Although people in Curacao are known as very friendly and willing to help, the island nation still has a few bad eggs that make the news. It's preferable not to wander too far from the beaten paths alone. Put your valuables out of sight as you explore, alone or in a group.
Should you rent a car on your Curacao trip, do not leave your vehicle unlocked in public places. Some hotels and resorts in gated properties will issue ID cards for visitors for additional safety purposes.
Bear in mind that Curacao is expensive. Always check the currency exchange rate, especially when visiting gas stations.
Holidays & Festivals in Curacao
Going on various annual festivals is one of the most exciting things to do in Curacao. Most events incorporate parades and music. The most prominent event is the Carnival, starting New Year's day and going on through January.
Sponsored by big brewing companies, festivals such as Heineken Regatta in January and Amstel Curacao race in November bring many spectators to boat and cycling races. These sporting events are usually followed by barbeques and beach parties.
Another great event for tourists is the Restaurant Week, held during the low season. Hundreds of restaurants all over Curacao partake in making delicious three-course meals and selling them at great value.
Useful Curacao Travel Tips
Common Greetings in Curacao
Most locals speak the ABC (Aruba, Bonaire, Curacao) language Papiamento, as well as Dutch, Spanish, English, and Portuguese. They greatly enjoy when you make an effort to speak their native tongue and will gladly help you pronounce words should you simply ask them.
The locals also tend to be very open and love to greet their friends loudly with hugs and kisses. Once you gain their trust, you can follow suit. In the meantime, act respectfully and politely green everyone you meet with a handshake.
Climate of Curacao
Expect warm weather throughout the entire year in Curacao, with average temperatures ranging between 26 C and 29 C (80 F and 84 F).
The island nation's climate is classified as tropical savannah climate, similar to those in equatorial Africa and southern Asia. January to September is the dry season, while the rest of the year is reserved for the shorter wet season.
Although temperatures are relatively constant, trade winds can bring cooler air during the day and warmth during the night. Although Curacao lies outside the Caribbean hurricane belt, the island can be affected by smaller tropical storms.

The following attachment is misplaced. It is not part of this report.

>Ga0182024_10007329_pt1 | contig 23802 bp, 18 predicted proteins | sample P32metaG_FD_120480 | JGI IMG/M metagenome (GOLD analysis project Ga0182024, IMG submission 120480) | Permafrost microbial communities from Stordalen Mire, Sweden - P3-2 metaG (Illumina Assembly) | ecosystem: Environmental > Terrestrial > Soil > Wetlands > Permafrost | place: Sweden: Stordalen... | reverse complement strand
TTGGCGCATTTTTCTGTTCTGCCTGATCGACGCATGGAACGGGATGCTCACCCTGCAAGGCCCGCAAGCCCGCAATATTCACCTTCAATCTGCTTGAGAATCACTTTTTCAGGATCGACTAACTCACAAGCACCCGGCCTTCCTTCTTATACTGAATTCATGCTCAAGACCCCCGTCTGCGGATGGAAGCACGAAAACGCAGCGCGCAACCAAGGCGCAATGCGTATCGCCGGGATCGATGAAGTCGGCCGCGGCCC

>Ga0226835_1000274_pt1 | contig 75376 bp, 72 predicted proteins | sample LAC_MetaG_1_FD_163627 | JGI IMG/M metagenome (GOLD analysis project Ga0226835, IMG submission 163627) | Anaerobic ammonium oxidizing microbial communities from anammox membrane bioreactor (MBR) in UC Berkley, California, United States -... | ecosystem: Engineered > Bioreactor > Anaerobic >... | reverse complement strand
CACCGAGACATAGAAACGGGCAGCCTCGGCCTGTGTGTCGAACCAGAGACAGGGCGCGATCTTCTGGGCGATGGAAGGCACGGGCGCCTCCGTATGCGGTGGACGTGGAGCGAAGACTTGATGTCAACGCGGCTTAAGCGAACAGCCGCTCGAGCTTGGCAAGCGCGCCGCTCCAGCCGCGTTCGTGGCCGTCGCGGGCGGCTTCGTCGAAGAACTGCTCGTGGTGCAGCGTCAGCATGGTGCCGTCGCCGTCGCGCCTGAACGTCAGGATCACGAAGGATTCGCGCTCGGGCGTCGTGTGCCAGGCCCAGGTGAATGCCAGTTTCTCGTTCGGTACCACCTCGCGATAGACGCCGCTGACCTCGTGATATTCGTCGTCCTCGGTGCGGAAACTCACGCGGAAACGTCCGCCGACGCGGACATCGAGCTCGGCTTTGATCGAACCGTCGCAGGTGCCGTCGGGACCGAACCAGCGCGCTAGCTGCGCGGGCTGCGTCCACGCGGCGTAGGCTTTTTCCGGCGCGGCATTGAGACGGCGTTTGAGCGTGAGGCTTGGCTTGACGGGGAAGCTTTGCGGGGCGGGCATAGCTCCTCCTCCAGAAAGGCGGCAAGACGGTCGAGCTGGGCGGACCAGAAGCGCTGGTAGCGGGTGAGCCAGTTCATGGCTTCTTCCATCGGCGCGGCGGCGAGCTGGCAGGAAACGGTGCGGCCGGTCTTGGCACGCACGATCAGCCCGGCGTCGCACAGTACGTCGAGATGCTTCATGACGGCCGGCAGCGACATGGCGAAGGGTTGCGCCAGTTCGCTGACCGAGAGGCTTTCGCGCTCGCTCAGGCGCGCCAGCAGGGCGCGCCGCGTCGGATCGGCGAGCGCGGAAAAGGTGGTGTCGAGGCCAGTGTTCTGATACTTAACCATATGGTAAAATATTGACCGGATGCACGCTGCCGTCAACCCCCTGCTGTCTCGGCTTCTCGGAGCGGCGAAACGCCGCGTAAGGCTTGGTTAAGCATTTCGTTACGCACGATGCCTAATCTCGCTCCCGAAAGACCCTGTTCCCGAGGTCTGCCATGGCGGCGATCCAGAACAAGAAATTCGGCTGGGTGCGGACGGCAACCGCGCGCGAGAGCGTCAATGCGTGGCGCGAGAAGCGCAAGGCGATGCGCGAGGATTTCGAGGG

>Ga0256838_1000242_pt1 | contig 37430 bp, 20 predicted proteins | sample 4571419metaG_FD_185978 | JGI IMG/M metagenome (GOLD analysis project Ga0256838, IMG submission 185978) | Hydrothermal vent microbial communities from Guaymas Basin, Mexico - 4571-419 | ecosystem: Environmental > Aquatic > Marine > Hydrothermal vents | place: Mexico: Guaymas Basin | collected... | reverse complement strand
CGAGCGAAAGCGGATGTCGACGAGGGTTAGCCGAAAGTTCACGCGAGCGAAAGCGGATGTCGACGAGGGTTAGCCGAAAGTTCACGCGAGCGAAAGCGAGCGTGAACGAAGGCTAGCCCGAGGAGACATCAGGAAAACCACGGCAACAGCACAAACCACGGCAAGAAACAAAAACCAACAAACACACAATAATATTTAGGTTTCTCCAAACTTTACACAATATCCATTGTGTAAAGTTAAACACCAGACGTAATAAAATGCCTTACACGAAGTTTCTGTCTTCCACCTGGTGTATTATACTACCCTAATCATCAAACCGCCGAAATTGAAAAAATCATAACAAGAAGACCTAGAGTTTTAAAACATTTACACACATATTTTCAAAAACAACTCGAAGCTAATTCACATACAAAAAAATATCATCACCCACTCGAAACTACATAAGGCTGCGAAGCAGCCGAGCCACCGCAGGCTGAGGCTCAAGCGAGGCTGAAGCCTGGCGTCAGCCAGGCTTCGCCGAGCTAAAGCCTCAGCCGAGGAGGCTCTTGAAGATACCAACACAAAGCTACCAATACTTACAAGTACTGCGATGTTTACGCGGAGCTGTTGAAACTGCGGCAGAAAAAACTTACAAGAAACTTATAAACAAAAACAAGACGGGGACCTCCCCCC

Transportation in Curacao
Curacao possesses a developed network of roads across the entire island, with road services available 24 hours a day, including holidays. You can easily reach all of your Curacao attractions on foot, or by bicycle, taxi, car, boat, bus, or guided tour.
Public transportation includes both long-distance sightseeing buses and small vans used solely for urban routes.
Major bus terminals are located near the post office in Punda quarter
and next to the underpass in Otrobanda quarter
. Busses depart from those terminals every hour eastward and every two hours westward--only on Sundays is the schedule less frequent.
Car rental options are available in the capital, and all you need is a valid driver's license.
Tipping in Curacao
The service charge in hotels will come to 12 percent of your bill, while the government sales tax will be 7 percent.
Bellhops and porters expect a 1 USD tip per bag, while the cleaning staff should be left about 3 USD per night for keeping your room tidy. However, you should always check in advance with the hotel or resort for their tipping policies, since many all-inclusive establishments prohibit it.
Restaurants in Curacao have a 5 percent sales tax, and most also include a service charge on the bill. If you are pleased with the quality of service, you can always leave an extra 5 to 10 percent in cash.
Even though tipping taxi drivers is not mandatory, they are known to be quite friendly and helpful with the luggage, so you can always set some money aside and leave an extra 10 percent of the fare.